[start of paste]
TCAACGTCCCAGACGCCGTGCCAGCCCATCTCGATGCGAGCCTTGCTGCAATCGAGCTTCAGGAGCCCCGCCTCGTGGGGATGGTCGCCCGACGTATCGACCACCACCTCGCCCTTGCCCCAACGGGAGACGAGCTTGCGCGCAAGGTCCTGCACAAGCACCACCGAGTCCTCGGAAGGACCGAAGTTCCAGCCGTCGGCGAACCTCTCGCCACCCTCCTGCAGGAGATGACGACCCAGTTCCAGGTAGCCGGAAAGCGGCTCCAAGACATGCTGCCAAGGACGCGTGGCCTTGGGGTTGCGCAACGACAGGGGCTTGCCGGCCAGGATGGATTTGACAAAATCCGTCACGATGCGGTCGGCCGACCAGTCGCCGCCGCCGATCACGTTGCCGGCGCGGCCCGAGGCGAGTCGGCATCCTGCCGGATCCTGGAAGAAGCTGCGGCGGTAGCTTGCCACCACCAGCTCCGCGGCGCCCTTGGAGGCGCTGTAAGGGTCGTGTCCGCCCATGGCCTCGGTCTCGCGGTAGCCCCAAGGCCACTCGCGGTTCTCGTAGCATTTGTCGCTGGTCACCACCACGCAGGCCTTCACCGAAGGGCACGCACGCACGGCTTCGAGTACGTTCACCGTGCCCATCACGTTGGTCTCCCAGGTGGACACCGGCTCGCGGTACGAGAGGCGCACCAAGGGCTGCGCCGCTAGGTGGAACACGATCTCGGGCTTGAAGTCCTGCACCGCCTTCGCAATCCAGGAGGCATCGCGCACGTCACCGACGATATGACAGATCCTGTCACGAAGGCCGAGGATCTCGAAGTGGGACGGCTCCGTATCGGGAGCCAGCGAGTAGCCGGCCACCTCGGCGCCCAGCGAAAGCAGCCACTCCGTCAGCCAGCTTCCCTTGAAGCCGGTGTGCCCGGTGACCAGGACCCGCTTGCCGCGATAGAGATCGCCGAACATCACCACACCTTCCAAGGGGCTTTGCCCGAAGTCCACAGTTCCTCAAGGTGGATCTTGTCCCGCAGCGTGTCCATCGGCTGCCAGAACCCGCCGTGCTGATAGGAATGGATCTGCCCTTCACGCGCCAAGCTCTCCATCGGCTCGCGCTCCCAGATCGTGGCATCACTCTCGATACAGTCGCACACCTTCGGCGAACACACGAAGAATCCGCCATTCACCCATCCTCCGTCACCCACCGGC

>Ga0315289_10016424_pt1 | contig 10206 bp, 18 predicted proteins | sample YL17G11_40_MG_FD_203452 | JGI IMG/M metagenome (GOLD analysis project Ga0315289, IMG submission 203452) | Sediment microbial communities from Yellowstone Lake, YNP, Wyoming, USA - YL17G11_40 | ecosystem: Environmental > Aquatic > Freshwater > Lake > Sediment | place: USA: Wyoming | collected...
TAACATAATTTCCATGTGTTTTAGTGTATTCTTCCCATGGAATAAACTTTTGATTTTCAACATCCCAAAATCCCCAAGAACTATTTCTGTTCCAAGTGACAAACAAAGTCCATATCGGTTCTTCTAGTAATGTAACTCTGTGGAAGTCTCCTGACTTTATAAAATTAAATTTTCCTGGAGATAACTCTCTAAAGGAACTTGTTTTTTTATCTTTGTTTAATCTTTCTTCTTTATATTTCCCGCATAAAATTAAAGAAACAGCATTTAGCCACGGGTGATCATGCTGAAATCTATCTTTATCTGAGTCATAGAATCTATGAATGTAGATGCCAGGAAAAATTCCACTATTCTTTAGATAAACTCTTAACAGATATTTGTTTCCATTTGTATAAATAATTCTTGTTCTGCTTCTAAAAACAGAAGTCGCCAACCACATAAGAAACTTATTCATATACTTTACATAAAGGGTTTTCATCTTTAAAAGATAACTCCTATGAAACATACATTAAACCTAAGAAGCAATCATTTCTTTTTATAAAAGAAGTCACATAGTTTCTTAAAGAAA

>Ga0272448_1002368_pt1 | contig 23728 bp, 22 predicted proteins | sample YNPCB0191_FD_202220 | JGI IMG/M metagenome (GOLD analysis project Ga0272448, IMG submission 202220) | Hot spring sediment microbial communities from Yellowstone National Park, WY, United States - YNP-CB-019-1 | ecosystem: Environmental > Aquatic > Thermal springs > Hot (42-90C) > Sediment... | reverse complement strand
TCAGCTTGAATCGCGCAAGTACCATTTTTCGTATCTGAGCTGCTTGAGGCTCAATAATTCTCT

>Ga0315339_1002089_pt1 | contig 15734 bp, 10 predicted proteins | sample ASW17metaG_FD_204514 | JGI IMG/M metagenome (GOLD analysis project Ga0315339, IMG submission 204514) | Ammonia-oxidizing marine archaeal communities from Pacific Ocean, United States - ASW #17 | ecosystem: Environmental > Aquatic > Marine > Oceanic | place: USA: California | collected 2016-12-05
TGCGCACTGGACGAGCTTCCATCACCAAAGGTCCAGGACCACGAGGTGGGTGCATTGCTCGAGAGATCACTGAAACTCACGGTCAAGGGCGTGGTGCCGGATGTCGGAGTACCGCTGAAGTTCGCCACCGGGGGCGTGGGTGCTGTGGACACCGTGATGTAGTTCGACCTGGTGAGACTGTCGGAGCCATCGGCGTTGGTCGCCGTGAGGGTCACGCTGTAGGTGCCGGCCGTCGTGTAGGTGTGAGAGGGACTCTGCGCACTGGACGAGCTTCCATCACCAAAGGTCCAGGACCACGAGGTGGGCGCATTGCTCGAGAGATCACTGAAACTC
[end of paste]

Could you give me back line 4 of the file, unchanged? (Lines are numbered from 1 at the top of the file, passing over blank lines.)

>Ga0272448_1002368_pt1 | contig 23728 bp, 22 predicted proteins | sample YNPCB0191_FD_202220 | JGI IMG/M metagenome (GOLD analysis project Ga0272448, IMG submission 202220) | Hot spring sediment microbial communities from Yellowstone National Park, WY, United States - YNP-CB-019-1 | ecosystem: Environmental > Aquatic > Thermal springs > Hot (42-90C) > Sediment... | reverse complement strand